Worse, it is repellently disingenuous to burble that Biden “clearly sees an active role for government in American life”.

In the first place, the foregoing comments should make clear just what such ‘activity’ actually means for the health and safety of the Constitutional ethos. The National Nanny State – for all its good intentions and ‘sensitivity’ – poses as profound a danger to the Constitutional ethos of a democratic republic as any National Security State.

In the second place, this Act also marks another step toward the habit of Emergency-Law governance that fatally weakened the Weimar Republic: if the President decided that the nation faced an ‘emergency’ then the usual requirements of a constitutional and democratic republic were suspended.

Rather than carefully consider the nature of the problem and the overall usefulness of the proposed solution – soberly judging the costs of consequences – Emergency-Law thinking and Emergency-Law politics ignore any ‘thinking’ at all and simply force you to focus on ‘the Emergency’ – at which point the government will do whatever it planned to do all along. And what it planned to do all along was most likely to cave in to whatever demands and whatever agendas were being pushed by whatever advocacy wanted some ‘action’ against this or that ‘emergency’.

The awful danger of ignoring Consequences should be clear in both foreign and domestic policy and legislation.

But it is also a hugely corrosive habit to induce in Citizens – who are losing the skills to deliberate and to consider the possible or probable costs and consequences of this or that Beltway policy. We cannot have both a Constitutionally-competent Citizenry that will function as The People AND a herd shuffling about in the background waiting to stampede on cue on behalf of this or that Good Thing.

And it is clear to me over the course of decades that the Beltway has more use for the herd than for The People.

And it can be no surprise – but perhaps a shock – to read that Biden describes his time (I’m not sure you can say ‘studies’ at Syracuse University School of Law as “boring”. THIS is the quality of legal ‘thinking’ and this is the level of esteem for Law that went into the VAWA. It was a ‘victory’ only in the sense that it was a successful ‘deal’ – a lemon that was nonetheless moved off the lot to the satisfaction of certain parties to the Deal, but not in the best interests of any larger (or Larger) ‘abstractions’. And do you think that this was the ONLY example of such an approach to legislation and national policy? Here, I would say, is another sub-surface but hugely influential element in the dynamics that drove and continue to drive these regime laws.

In his 2007 book “Diary of a Bad Year” (p.171 of the Penguin pb edition), the Australian writer J.M. Coetzee discusses how the security police in the 1970s in South Africa were widely empowered to come into any site and take whatever action they wanted to since the apartheid laws were somehow essential to the nation’s ‘security’.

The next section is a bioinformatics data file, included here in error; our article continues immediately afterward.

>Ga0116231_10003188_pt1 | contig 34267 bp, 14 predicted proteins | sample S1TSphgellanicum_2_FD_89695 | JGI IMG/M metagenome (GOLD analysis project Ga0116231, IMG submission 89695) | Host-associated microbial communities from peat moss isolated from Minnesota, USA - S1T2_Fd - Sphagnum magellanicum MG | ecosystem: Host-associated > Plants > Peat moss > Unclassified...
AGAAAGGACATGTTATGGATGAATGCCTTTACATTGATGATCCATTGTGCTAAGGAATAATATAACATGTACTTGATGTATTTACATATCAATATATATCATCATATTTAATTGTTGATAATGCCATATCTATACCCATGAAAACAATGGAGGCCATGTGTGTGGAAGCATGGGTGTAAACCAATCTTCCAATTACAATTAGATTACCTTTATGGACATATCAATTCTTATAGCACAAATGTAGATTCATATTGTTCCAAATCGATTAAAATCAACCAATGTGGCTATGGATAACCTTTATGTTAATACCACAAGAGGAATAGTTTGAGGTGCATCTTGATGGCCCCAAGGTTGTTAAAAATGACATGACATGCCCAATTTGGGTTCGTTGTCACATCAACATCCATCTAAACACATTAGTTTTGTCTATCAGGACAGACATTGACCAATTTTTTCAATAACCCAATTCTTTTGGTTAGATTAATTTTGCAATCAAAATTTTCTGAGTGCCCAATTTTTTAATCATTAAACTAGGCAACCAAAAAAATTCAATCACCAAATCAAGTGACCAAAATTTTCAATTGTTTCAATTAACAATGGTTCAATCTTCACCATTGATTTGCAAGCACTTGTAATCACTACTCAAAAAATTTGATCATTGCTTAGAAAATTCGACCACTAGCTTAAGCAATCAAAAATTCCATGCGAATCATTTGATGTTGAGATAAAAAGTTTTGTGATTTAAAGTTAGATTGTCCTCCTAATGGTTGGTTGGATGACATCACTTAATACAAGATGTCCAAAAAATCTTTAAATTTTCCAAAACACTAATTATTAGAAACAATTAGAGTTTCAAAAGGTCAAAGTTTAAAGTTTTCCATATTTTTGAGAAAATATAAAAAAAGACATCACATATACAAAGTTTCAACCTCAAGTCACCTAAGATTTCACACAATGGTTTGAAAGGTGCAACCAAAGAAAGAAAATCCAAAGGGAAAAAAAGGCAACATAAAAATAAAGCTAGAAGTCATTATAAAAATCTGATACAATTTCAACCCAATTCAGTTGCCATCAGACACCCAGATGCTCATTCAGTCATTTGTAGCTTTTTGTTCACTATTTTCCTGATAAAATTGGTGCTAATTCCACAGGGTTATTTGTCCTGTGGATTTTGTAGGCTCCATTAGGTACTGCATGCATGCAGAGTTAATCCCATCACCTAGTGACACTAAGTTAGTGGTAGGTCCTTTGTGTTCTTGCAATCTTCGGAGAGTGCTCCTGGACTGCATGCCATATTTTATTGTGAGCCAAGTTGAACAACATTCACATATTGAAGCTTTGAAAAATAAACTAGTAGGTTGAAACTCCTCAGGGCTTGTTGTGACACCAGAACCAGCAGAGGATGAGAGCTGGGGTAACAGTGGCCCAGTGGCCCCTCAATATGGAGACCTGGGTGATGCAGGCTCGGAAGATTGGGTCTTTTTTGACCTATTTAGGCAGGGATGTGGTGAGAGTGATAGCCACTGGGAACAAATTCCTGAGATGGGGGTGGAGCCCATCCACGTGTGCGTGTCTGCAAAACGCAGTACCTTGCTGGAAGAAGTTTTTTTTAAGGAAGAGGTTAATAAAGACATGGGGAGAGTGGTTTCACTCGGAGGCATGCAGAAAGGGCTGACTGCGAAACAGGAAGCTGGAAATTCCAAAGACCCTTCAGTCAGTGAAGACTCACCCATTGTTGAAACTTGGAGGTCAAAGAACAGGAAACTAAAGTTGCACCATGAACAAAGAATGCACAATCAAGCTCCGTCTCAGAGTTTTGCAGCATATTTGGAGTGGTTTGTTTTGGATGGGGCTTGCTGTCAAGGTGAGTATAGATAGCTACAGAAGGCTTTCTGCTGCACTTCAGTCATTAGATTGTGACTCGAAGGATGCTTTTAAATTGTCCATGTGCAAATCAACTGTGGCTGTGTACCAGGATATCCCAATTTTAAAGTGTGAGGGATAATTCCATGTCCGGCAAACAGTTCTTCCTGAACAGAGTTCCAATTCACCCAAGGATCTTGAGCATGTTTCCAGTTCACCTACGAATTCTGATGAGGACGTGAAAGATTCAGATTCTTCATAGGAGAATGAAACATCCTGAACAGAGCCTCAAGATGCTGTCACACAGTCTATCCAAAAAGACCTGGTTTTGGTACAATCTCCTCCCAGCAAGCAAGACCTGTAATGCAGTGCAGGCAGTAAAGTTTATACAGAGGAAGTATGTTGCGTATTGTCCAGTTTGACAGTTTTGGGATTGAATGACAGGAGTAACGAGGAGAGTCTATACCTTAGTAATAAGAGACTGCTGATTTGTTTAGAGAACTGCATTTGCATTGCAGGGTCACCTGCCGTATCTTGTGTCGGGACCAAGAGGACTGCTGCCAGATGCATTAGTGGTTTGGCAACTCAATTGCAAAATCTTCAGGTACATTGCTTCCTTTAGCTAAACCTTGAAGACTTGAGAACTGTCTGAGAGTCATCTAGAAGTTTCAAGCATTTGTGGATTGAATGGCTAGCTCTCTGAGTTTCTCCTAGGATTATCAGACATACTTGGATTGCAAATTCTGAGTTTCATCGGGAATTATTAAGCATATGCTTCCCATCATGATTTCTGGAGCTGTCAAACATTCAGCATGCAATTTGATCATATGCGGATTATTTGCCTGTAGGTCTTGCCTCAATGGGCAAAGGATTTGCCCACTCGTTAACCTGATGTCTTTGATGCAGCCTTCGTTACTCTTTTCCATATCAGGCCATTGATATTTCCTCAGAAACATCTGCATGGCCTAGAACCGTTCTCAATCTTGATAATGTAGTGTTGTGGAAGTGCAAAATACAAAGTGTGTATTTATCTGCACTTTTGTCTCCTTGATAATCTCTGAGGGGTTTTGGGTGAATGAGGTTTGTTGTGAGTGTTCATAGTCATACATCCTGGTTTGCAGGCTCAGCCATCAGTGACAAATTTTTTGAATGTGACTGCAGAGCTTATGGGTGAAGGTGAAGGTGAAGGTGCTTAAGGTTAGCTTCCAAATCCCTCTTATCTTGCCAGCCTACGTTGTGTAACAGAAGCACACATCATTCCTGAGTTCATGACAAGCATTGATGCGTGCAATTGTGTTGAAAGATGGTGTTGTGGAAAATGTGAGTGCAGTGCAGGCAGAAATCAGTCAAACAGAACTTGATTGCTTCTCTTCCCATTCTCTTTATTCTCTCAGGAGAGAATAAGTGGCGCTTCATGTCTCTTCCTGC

WORSE, he notes that the police were indemnified in advance: through the enabling legislation they were legally immunized against civil suit or criminal prosecution for whatever actions they might in the future take in the service of apartheid. Members of the SO community may quickly recognize that toward the end of almost all of the main SO Mania enabling legislation from the 1990s there is a Section that specifically does this for police in the service of going after alleged SOs.

What has happened in this country over the past 20 years alone provides more than ample evidence that the greatest challenge for Americans today is that on their ‘watch’ the essentials of a genuine functioning Constitutional democracy as envisioned by the Framers – and as traditionally described by the term “the Great American Experiment” – may very well become merely a shell, bereft of any genuine democratic dynamic.

Whether this generation – broadly conceived – of Americans can realize this and take some sort of effective correction action is THE great political question of Our time.

The SO community – that has watched so much go so wrong in those 20 years – is far closer to the historic questions of the age than almost any other group in the country today.


*It is no coincidence that in the Friday, 24 September issue, ‘The Wall Street Journal’ discusses the latest Democratic Party ‘strategy’, which is to appeal to ‘youth and minorities’. As I have always said, it was the Democrats (and I am no fan of the Republicans) who – terrified in the mid-1960s by their fracturing of the old New Deal Labor-Old South electoral coalition – decided that rather than try to woo the old electoral elements into some new combination, they would be better off trying to create entirely new elements and ‘demographics’; thus, Minorities were raised up in their many sub-sets until finally almost the entire populations were favored Minorities. And as another demographic element, the Dems raised up ‘Youth’ – impatient, un-ballasted by any extensive experience, and tending to the simplistic in their appreciation of life’s complexities.

In the face of the highly dubious Content of much of what was ‘demanded’ by their new demographics (each of which, under the new rubric of Identity Politics, had to name an ‘enemy-oppressor’ AMONG THE NATIONAL CITIZENRY) and the queasy ‘revolutionary’ Method by which all these agendas were to be politically processed, Our deliberative and consensus-oriented democratic polity was radically derailed in the service of those ‘emergency politics’ discussed above. Aand the Beltway became to this country what Berlin became to the dying Weimar Republic.

This is not meant to be an anti-Democratic Party assessment since in the 1970s the Republicans also saw their way clear to try to embrace a politics of Identity-Pandering, erecting their own Fundamentalist and Business bases.

The politics of pandering bear directly upon SO concerns because when it became the demand of certain Identity advocacies that traditional Constitutional boundaries and procedural limitations and safeguards be dismantled, then in the matters of Sex and Violence (which were asserted to be the principal nature of the Male) the government responded to the ‘emergency’ of ‘oppression’ with forceful and direct action, dismissing all the boundaries as ‘quaint’ and as ‘supportive of oppression’.